> not to call it from DESTROY and instead provide an explicit ->sync
> method of some sort.


To note is that it isn't all that obvious from the library's
documentation whether the state of the on-disk object being
manipulated will be consistent or not, should close () fail.
Somehow, I guess it won't.

So, I'm going to flush in DESTROY, yet advise in favor of
explicit flushing in the Perl interface's documentation.

OTOH, there isn't going to be a bunch of easy ways to recover
after a failure, whether it was detected or not.

[...]

>>> Instead of a pointer to the parent object, I'd use a reference to
>>> the corresponding Perl object. This would imply that the parent
>>> won't be destroyed while an iterator referring to it still exists.


>> Indeed, that's what I've meant.


> If you're manipulating these objects from C, you don't need to use a
> Perl array, nor a full Perl reference to the parent object. Just
> create a little structure with an iterator* and a SV* in it, then
> store that structure in the PV slot of the object (that is, not the
> reference, the SV that reference points to).


Indeed, this makes it easier to access the objects from the
C side; and as for the Perl side, I'd only need ->parent (),
which could easily be implemented in XS. Thanks.

> Put the iterator pointer in the iterator member, SvREFCNT_inc the
> parent object (again, the object itself, not the reference pointing
> to it), and put a pointer to it in the SV*. Then, in the iterator's
> DESTROY method, free the iterator and SvREFCNT_dec the parent object
> (and let perl handle cleaning up the structure, since it was the
> 'string value' of the object).


So, I ended up with roughly the following code.

SV *
new (class, parent)
SV *class
SV *parent
CODE:
/* ... should the arguments be sane... */ {
struct wrapped_iter *wr;
/* NB: class != 0, thus defclass = 0 won't do any harm */
RETVAL
= allocate_rv_pvn (sizeof (*wr), class, 0, &wr);
wr->parent
= SvREFCNT_inc (parent);
wr->iter
= iter;
}
OUTPUT:
RETVAL

void
iter_free (iter)
XXX::Iterator iter;
CODE:
SvREFCNT_dec (iter->parent);
iter_free (iter->iter);

/* NB: this one is similar to allocate_struct () in POSIX.xs */

static SV *
allocate_rv_pvn (const STRLEN size, SV *class, const char *defclass,
void **ptr)
{
SV *sv
= newSV (size);
/* turn this into a "valid" PV of the size given */
SvCUR_set (sv, size);
SvPOK_on (sv);

if (ptr) {
*ptr
= SvPV_nolen (sv);
}

/* . */
return
sv_bless (newRV_noinc (sv),
(class
? gv_stashsv (class, GV_ADD)
: gv_stashpv (defclass, GV_ADD)));
}

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Ivan Shmakov
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      07-07-2013
>>>>> Ben Morrow <(E-Mail Removed)> writes:
>>>>> Quoth Ivan Shmakov <(E-Mail Removed)>:


[...]

>> There's another question, however: what's an easy way to invalidate
>> the object in an XS DESTROY ()? In Perl, I've seen it being done as
>> follows:


>> sub DESTROY {
>> ## .
>> return
>> unless ($$self);
>> ## ... clean the things up...
>> ## .
>> $$self
>> = undef;
>> }


> I'm not sure exactly what this is intended to accomplish, since
> ->DESTROY would not be called at all unless $$self was about to be
> destroyed. Possibly it's something to do with the out-of-order
> destruction that happens during global destruction, but you should
> probably be able to clearly articulate the reason this code is
> necessary before including it.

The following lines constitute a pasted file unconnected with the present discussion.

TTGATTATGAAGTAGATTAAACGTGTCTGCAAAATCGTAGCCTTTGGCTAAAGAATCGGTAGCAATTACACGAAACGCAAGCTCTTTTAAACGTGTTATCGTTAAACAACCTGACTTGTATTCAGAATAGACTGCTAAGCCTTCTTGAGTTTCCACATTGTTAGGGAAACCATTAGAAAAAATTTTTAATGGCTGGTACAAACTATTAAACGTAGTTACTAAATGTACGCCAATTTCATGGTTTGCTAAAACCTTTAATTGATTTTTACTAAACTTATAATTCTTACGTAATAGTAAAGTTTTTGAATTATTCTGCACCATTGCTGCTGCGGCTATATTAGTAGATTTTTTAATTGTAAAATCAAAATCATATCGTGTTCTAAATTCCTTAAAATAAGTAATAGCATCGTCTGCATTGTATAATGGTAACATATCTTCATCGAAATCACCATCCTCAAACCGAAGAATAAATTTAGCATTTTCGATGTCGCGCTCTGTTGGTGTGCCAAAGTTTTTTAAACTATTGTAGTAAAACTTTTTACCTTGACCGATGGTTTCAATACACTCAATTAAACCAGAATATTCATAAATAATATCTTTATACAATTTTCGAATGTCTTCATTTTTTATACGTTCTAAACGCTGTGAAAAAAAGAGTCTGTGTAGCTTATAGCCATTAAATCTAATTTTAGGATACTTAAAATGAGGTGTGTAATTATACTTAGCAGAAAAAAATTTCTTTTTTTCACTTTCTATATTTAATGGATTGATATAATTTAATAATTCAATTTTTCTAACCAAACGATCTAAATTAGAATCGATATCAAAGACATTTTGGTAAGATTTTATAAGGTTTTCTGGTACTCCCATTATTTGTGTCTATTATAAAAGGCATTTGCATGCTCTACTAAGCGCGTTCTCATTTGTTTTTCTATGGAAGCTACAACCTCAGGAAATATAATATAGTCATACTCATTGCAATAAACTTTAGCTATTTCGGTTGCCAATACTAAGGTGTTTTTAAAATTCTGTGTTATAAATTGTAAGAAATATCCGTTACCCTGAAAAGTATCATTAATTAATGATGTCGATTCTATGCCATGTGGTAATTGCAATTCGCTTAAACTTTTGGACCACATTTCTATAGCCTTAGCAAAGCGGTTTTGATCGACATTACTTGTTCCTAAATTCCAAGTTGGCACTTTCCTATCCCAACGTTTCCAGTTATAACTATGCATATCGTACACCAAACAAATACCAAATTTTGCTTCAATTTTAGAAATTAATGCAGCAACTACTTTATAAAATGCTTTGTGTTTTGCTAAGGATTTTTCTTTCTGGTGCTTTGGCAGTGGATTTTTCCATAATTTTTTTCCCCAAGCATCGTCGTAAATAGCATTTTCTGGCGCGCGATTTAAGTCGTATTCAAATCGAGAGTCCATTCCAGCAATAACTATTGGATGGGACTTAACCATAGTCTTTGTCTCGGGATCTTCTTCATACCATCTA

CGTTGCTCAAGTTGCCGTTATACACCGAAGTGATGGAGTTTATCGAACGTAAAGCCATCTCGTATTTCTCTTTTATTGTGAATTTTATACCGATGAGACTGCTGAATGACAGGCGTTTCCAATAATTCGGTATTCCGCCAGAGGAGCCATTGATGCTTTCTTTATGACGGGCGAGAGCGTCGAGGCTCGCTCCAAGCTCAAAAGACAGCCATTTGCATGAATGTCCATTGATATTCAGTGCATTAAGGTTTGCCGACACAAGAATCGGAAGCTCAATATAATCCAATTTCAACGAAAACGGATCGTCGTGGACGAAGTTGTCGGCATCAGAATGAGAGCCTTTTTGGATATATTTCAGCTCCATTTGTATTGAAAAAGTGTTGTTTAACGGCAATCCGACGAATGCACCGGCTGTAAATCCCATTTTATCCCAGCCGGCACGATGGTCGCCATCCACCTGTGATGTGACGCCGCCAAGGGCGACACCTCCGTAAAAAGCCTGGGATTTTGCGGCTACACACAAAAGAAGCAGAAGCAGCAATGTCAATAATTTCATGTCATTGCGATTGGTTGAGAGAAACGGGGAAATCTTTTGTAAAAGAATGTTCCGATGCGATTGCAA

Indeed, it's actually done in the ->close () and ->free ()
methods, so to avoid a potential crash should either be called
more than once. (Adding some kind of a "die unless" guard to
all the other XS methods is in the TODO list.)

As of the current revision, ->DESTROY () is aliased to
->close () (i. e., *DESTROY = \&close), and the latter is just
an exception-generating wrapper around the XS ->object_close ():

sub close {
my ($self) = @_;
## .
return
unless ($$self);
my $r
= $self->object_close ();
die (XXX::Exception->new ($r, "object_close"))
unless ($r == 0);
## .
undef;
}

(Or, it could be unless (! defined ($r) || $r == 0), and the
guard avoided, given that ->object_close () results in an early
XSRETURN_EMPTY when passed a reference to an undefined value.)

>> Now, I try to invalidate the object from within an XS function:


>> void
>> obj_free (obj)
>> XXX::Object obj;
>> CODE:
>> /* ... clean the things up... */
>>
>> /* FIXME: accessing ST () directly */


> You don't need to. 'obj' is a SV* pointing to the right SV, unless
> you've got a typemap that maps it to something else,


Indeed, I do:

XXX:arent T_PTROBJ
XXX::Child T_OPAQUEPTROBJ

> in which case you want to change the 'XXX::Object' to 'SV *'.


This way, I'd need to duplicate the guards now in typemap also
in the .xs code itself, which is what I'd like to avoid.

> You only need to access ST() directly if you're trying to change
> which SVs are on the stack.


Somehow, I've got an impression that accessing ST () directly is
not something entirely avoided in the XS code. So, unless I
miss some subtle consequence of doing it this way, I'd rather
prefer to keep the XS code uncluttered with some extra guards.

>> sv_setref_pv (ST (0), 0, 0);


>> However, this appears to be subtly different in that (AIUI) it's the
>> reference that gets invalidated, and not just the referent SV.


> Yes. The equivalent of the Perl above is


> SvSetMagicSv(ST(0), &PL_sv_undef);


Indeed, thanks.

(It's rather like sv_setsv_mg (), though, as per sv.c.)

>> (Thus, I cannot, say, XSRETURN_EMPTY early upon seeing such a
>> condition.)


> I don't understand what you mean here.


I've meant the "return unless" guard specifically here. Which
now became:

CODE:
if (! SvOK (SvRV (ST (0)))) {
/* . */
XSRETURN_EMPTY;
}

(With typemap also checking SvROK () and sv_derived_from ().)